A Towering Buddha Statue
-The Yellow Mountains of East China-
The President of China and the President of the United States are hanging out in my neighborhood today. Yesterday when they arrived here in the desert, the local news showed pictures of the long lines of media trucks from throughout the world parked outside the estate where the summit meeting was taking place.
Imagine, the whole wide world in one little place just a few miles away from my little desert retreat house. It made me think once again that we really do live in a global village.
Before moving to Los Angeles eight years ago, I led a rather insular life. The neighborhoods we lived in, the churches I served, the people I encountered every day - all basically looked very much like me. For the most part, everyone was the same race, the same religion, the same socio-economic status. Everyone spoke the same language as I did.
Then we moved to Los Angeles and everything changed instantly and radically. I was literally thrown into an ocean of such great diversity that, at first, it caught me off guard.
As I walked down a neighborhood street, I discovered that English was not the primary language being spoken. I could drive a few blocks from my home and it would seem like I had traveled to another part of the world - Korea, Ethiopia, Nigeria, Guatemala, El Salvador, Japan.
I could sit at a coffee shop and watch Hasidic Jews with long coats and fur hats walk by, along with beach dudes on their skateboards and veiled women clothed in Burkas.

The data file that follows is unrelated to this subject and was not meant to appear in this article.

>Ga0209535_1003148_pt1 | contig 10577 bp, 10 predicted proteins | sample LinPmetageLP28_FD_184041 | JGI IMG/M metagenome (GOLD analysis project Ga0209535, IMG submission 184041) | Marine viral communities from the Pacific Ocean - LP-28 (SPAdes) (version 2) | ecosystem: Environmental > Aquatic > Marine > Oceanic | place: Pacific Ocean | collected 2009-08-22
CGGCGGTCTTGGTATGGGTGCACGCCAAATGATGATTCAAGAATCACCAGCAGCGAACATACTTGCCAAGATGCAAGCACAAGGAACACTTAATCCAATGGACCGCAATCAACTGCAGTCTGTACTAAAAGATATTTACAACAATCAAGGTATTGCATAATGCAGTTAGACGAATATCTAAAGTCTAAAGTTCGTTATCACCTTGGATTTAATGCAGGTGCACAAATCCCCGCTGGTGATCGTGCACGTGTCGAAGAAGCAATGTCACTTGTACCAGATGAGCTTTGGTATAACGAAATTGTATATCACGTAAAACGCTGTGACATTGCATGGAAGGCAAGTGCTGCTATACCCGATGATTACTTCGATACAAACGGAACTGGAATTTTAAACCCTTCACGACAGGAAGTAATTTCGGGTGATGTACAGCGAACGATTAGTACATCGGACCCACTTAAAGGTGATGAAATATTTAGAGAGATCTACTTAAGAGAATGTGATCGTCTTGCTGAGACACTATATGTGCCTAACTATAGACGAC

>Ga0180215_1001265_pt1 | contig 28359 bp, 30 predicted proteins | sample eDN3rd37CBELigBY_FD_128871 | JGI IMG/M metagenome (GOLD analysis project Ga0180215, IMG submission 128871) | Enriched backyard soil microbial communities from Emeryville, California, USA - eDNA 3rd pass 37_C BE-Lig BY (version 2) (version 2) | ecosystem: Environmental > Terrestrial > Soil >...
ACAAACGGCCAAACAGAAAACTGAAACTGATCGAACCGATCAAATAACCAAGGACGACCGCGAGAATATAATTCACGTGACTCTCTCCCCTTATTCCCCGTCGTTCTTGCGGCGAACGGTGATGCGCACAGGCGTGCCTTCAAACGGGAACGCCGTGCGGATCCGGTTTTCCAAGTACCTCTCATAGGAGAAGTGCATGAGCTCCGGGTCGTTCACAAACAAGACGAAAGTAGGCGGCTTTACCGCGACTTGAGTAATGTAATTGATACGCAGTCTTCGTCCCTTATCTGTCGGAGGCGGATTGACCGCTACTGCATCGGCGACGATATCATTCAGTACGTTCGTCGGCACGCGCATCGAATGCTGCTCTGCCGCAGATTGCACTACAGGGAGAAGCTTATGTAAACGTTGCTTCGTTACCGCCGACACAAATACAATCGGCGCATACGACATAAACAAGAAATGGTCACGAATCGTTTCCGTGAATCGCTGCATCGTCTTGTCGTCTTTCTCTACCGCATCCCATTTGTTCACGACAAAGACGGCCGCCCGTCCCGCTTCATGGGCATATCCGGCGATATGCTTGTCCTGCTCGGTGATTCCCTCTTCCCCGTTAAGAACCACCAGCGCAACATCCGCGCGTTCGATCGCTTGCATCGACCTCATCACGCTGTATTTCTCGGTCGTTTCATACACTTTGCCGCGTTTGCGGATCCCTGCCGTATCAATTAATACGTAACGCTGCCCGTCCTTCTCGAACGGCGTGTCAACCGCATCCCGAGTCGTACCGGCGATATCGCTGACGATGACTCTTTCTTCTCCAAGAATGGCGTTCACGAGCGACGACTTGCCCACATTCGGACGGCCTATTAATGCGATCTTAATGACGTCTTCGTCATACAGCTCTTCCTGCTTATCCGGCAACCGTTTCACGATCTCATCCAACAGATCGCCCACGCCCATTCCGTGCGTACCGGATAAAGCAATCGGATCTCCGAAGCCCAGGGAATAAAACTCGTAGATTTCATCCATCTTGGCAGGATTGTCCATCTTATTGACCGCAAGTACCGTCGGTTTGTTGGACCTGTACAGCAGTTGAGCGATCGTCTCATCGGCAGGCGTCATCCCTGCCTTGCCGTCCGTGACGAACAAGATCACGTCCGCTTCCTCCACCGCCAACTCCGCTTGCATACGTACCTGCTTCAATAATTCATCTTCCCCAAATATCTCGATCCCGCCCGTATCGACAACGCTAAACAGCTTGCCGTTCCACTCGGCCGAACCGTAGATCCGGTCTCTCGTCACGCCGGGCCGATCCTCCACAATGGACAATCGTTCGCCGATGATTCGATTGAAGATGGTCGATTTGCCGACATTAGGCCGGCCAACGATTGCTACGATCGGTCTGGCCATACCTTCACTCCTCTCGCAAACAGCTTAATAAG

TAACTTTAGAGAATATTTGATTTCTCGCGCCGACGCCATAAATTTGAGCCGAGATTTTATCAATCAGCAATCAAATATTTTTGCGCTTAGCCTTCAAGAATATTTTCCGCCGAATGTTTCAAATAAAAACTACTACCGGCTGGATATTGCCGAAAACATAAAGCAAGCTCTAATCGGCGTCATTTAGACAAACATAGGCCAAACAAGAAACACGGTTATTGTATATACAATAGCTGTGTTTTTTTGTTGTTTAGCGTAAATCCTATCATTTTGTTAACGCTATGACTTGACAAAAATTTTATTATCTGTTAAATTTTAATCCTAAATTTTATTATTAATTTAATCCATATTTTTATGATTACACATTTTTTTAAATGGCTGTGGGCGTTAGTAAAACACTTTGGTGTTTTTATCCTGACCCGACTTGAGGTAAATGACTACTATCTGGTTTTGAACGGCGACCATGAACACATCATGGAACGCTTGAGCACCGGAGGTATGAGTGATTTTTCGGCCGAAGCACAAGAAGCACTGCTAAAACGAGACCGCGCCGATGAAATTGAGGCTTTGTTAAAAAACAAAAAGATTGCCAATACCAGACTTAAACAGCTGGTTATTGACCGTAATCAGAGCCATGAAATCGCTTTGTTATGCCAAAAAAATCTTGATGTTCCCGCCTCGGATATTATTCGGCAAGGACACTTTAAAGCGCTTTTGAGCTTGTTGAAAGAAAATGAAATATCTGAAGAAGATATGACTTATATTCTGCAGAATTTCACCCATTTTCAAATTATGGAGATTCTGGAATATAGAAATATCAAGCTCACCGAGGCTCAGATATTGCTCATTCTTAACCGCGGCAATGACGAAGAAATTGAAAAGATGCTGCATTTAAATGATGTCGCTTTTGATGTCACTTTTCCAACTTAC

My Los Angeles church was also a reflection of the city. Every Sunday I would look out into the congregation and see Asians, Europeans, Africans dressed in their native costumes of beautifully patterned dresses, tunics and headgear.
I travelled to Korea and was introduced to Buddhism and then we went to China where a whole new world was opened up to me.
At first, my new life of radical diversity was overwhelming to me, but I soon came to deeply cherish the many "differences" that had now been woven into the fabric of my life. It didn't take long for me to realize how important and even necessary it was for me to live with many different others.
My experience of diversity had changed my spiritual life in a significant way, helping me go to a deeper place, a more complete place in my soul. Instead of distracting me, the experience of diversity focused me on my spiritual journey.
Episcopal priest and author, Barbara Brown Taylor, makes this observation: "The supreme religious challenge is to see God's image in one who is not in our image, for only then can we see past our own reflection in the mirror to the God we did not make up."
Most of my life I had been looking for God in a mirror - looking for God among those who reflected my self. I finally learned that you need to look through a window to see the face of God. When I was thrown into the ocean of diversity, I saw the face of God, and I loved what I saw.
As I walk the spiritual path, I relish my experiences of diversity. Actually, I "need" to continue to surround myself with differences - different languages, different cultures, different perspectives. I now have a "need" to learn from different religions and seek the wisdom of many different spiritual paths.
I need all this to look out a window and not in a mirror, that I may see the face of God